Student organizations at WSU

Warmest greetings and heartfelt welcome to the class of 2020. During Alive! and Week of Welcome, you were no doubt subjected to speeches from RAs to agents of ASWSU to members of the administration and more, all encouraging you to make friends, network and participate.

The buzz phrase of this time is, ‘These are the greatest years of your life – make the most of it.’

Now, as much as I disdain that phrase – I intend to make every step of life better than the last – these are certainly the times for extraordinary growth and engagement with a community setting where learning occurs at every moment. You should be studying not just a subject of knowledge but also how to operate as a human being.

Yes, my new friends, that means putting away Pokemon Go and joining clubs, teams, social groups and intellectual cabals. It means becoming a full and active participant at WSU.

Ben Franklin once quipped to a woman who asked him about what sort of government the Founders gave our county, “A republic, madam, if you can keep it.” The same idea applies to a healthy university.

For example, issues of diversity do not improve without students taking the initiative to discuss, plan and organize events, protests, talks, discussions and learning opportunities to mobilize energies, talents and resources to tackle these issues.

Take QPOCA, the WSU Queer People of Color and Allies. This group did not exist five years ago, but undergraduate and graduate level Cougs took the initiative to increase visibility for queer Cougs of color and their supporters.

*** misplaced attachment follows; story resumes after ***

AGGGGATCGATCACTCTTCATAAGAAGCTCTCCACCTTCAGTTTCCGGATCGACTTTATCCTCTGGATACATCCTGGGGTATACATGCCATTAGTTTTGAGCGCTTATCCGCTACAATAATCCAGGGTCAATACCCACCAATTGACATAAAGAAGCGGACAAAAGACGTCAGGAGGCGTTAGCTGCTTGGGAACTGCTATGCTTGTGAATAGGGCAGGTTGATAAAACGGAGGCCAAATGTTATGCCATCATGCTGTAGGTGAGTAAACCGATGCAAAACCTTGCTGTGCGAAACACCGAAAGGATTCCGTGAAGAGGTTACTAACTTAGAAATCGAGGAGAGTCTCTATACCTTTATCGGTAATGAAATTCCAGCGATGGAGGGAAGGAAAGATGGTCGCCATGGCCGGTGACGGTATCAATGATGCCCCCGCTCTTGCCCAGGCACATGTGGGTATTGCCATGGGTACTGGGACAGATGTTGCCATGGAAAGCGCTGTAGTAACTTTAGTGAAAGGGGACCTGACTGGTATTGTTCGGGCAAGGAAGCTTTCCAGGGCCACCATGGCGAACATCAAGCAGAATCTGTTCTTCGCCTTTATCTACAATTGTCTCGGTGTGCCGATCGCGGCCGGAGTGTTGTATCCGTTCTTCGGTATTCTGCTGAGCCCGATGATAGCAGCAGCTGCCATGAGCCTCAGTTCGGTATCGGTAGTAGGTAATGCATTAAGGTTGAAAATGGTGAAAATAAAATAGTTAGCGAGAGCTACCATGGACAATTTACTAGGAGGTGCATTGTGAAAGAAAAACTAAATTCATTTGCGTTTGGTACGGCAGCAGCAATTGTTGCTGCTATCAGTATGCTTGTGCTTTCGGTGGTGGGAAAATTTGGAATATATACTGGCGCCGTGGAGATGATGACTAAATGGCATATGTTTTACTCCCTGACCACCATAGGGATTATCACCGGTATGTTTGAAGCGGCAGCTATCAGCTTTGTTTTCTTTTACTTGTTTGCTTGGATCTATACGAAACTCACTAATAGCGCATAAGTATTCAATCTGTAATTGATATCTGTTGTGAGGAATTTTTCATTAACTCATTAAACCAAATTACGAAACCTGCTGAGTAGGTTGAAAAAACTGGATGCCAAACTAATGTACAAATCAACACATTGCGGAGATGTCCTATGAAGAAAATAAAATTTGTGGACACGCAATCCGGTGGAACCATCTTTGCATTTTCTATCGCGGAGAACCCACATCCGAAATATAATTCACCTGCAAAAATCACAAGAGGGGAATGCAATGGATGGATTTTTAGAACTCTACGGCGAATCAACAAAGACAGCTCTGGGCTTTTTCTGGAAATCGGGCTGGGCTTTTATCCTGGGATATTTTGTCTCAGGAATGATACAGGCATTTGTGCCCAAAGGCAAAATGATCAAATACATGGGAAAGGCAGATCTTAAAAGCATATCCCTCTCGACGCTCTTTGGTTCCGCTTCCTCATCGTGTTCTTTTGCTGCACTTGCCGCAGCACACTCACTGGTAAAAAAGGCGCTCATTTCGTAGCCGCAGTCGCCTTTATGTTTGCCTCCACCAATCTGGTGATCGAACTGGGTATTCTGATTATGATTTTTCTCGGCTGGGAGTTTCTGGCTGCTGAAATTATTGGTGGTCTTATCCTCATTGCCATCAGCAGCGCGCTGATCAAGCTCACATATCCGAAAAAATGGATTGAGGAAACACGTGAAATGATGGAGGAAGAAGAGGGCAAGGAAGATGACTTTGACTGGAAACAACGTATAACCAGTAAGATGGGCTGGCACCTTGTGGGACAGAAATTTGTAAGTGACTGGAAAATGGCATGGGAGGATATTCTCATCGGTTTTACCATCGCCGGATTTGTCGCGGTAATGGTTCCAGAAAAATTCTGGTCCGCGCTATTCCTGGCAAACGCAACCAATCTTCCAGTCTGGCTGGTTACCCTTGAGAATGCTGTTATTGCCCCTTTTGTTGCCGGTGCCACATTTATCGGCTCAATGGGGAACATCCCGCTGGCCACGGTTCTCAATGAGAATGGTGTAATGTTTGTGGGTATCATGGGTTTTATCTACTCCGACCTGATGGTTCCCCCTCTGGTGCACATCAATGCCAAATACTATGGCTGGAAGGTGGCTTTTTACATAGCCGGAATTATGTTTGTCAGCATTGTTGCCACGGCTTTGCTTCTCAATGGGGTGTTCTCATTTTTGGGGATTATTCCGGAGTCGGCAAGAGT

Even last year there was no student group for LGBTQ graduate students, so my friends Leticia, Jordan and I worked to put a group together: Graduate Pride Alliance of Washington State, or GPAWS.

Again, resources, groups and now hallowed institutions of Cougar society would not exist without an active student body.

This applies to more than just clubs and social groups as well. Organizations like The Daily Evergreen – shameless plug – provide essential investigation into how this university operates.

Valuable pillars to the WSU community like our student newspaper exist because students, to paraphrase feminist scholar and poet Adrienne Rich, seize their education and put their learning into practice.

Student government organizations like ASWSU and the Graduate and Professional Students Association (GPSA) offer similar services, providing not only resources but advocacy for our student body with regard to the acts of the administration and the state legislature.

At their best, our Greek chapters engage in similar activities as they pertain to tackling campus concerns and issues.

The ultimate challenge we face as students is that WSU and its culture existed before we came here and will exist after we leave. It is the Queen and Parliament dilemma: governments come and go but she stays. So it is with WSU and the succession of student classes.

It is up to each one of us to leave a mark, no matter how small, on this institution. Never forget that this university would merely be a research corporation without its students. We must make sure the faculty, administration and regents never forget this foundational fact.

As Week of Welcome proceeds in earnest, visit every table and take every free handout and flyer. Find your passions, take up your favorite banners and in the words a mentor of mine, Fr. Timothy Clancy, Director of Honors at Gonzaga University, “Go set the world on fire.”

Tyler Laferriere is a graduate student pursuing his master’s in economics from Phoenix, Arizona. He can be contacted at 335-2290 or by [email protected]. The opinions expressed in this column are not necessarily those of the staff of The Daily Evergreen or those of The Office of Student Media.